In some proposals the shape of the magnetically enhanced cathode was such that the sputtering occurred primarily in a given direction. In one prior art construction the cathode employed a planar target plate having bar magnets supported beneath it in an annular array. The fields from these magnets arched over the target surface and collectively defined a "race track", or loop shaped region over the target surface in which the electrons tended to be confined. The magnetic fields also induced motion of the electrons in one direction through the region so that a continuous flow of electrons circulated around the track, or loop, in a relatively narrow band adjacent the surface of the target.
Gas molecules entering the electron flow were ionized thus forming a plasma in the region. The ions subsequently struck the target face adjacent the region. Atoms of the target material emitted as a result of the ion bombardment were uncharged and thus were substantially unaffected by the magnetic fields and the electrons during their flight to the substrate. This type of electrode construction is disclosed, for example, by U.S. Pat. Nos. 3,956,093 and 4,013,532.
In another proposed construction an annular target had magnets supported about its outer periphery so that emitted electrons were swept around the inner peripheral face of the target. A substrate placed within the target periphery was sputtered from all directions around the target periphery. See, for example, U.S. Pat. No. 3,878,085.
Cathodes of the character referred to tended to be eroded along narrow zones in the immediate vicinity of the electron flow path. This reduced the life of the target. A proposal was made in U.S. Pat. No. 3,956,093 for varying the elecron flow path in order to increase the size of the target erosion zone but substantial areas of the target still remained essentially uneroded.
Targets are frequently constructed from materials which themselves are extremely costly and/or are difficult and expensive to fabricate. Accordingly, localized severe target erosion is highly undesirable because it shortens the effective life of the target and requires relatively frequent electrode replacements. Moreover, in installations for quantity production of sizable sputtered products, such as architectural glass, replacement of electrodes in large enclosures necessitates venting the enclosures to atmosphere for replacement and subsequently pumping the enclosures back down to operating vacuum level. This is a time consuming and expensive interruption of production. Still further because the sputtering occurred over a small target area the sputtering rate was limited, thus limiting the production rate.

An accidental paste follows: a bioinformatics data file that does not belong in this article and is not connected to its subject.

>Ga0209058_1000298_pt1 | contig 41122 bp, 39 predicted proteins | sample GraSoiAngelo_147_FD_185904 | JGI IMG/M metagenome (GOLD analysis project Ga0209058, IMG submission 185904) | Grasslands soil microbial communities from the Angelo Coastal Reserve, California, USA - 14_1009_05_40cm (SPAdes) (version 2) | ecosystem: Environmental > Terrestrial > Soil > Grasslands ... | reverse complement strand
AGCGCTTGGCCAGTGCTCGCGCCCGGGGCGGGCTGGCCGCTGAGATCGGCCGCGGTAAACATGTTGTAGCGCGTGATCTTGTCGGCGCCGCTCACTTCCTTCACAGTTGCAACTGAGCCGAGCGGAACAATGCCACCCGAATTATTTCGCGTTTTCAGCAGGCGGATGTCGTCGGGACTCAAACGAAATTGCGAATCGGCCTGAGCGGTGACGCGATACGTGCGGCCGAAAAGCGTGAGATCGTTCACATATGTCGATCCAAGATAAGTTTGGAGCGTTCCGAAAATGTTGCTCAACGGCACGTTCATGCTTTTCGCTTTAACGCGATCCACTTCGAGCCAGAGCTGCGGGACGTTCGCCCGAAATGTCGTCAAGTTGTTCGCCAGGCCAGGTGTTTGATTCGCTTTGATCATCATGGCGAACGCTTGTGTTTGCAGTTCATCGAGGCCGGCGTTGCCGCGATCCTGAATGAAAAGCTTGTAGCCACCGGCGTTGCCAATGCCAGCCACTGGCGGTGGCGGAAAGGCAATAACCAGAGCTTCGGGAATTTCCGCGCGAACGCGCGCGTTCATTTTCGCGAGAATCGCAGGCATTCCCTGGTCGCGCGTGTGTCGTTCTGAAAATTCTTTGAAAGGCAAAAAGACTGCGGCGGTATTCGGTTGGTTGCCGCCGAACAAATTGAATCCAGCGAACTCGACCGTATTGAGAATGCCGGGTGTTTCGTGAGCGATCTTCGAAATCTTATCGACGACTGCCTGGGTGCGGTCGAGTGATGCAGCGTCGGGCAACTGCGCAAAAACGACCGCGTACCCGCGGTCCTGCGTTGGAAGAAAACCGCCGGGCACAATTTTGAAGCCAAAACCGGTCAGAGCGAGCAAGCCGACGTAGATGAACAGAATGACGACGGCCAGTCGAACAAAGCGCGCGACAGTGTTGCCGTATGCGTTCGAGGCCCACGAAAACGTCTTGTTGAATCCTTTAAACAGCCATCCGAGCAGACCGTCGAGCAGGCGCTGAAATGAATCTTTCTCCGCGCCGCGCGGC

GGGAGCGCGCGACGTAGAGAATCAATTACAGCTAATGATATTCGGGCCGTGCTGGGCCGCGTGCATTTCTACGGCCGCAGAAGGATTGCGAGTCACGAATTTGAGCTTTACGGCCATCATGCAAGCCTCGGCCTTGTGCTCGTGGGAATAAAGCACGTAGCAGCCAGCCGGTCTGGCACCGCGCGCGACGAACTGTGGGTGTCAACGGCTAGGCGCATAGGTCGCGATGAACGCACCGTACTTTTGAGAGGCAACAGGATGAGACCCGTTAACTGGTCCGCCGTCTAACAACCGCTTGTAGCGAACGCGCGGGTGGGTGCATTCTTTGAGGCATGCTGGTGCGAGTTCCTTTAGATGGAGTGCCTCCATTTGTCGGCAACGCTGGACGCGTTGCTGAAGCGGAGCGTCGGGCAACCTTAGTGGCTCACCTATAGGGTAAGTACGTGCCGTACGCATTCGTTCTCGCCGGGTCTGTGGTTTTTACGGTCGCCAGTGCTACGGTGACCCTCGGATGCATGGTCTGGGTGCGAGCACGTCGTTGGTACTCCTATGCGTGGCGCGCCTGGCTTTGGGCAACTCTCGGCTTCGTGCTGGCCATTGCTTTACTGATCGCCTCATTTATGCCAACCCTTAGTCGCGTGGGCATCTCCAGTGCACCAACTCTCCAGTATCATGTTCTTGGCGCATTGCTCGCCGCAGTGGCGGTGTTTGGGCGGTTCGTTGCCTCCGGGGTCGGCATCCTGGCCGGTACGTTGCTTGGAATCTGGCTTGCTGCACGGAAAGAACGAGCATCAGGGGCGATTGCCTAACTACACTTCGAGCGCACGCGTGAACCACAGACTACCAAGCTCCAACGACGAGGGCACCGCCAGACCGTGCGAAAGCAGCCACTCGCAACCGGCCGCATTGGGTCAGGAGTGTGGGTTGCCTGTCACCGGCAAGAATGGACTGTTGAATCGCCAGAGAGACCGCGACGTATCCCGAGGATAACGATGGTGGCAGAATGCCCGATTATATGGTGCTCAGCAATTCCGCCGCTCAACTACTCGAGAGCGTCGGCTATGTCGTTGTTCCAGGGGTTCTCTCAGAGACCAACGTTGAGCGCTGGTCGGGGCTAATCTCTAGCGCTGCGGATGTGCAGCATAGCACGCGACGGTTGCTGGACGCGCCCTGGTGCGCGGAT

Using cathodes of the character referred to above was also somewhat ineffective for high volume production of articles such as architectural glass because only one face of one piece of glass could be coated at a time using one electrode. If, for example, two sheets of glass were to be coated simultaneously in order to increase production rates, two of the electrodes would have to be employed. A recent proposal has been made for constructing a two sided cathode formed by opposed separate target plates having a single array of magnets supported between them (e.g., as in U.S. Pat. No. 4,116,806). The magnets confine the electrons and ions to continuous loops extending over each target plate.
The present invention provides a new and improved sputtering system which is so constructed and arranged that substrates on opposite sides of a magnetically enhanced cathode target are simultaneously sputter coated as a result of establishment of a continuous band or belt of plasma which extends over broad target areas adjacent the respective substrates enabling relatively high production rates while increasing sputtering target life and efficiency.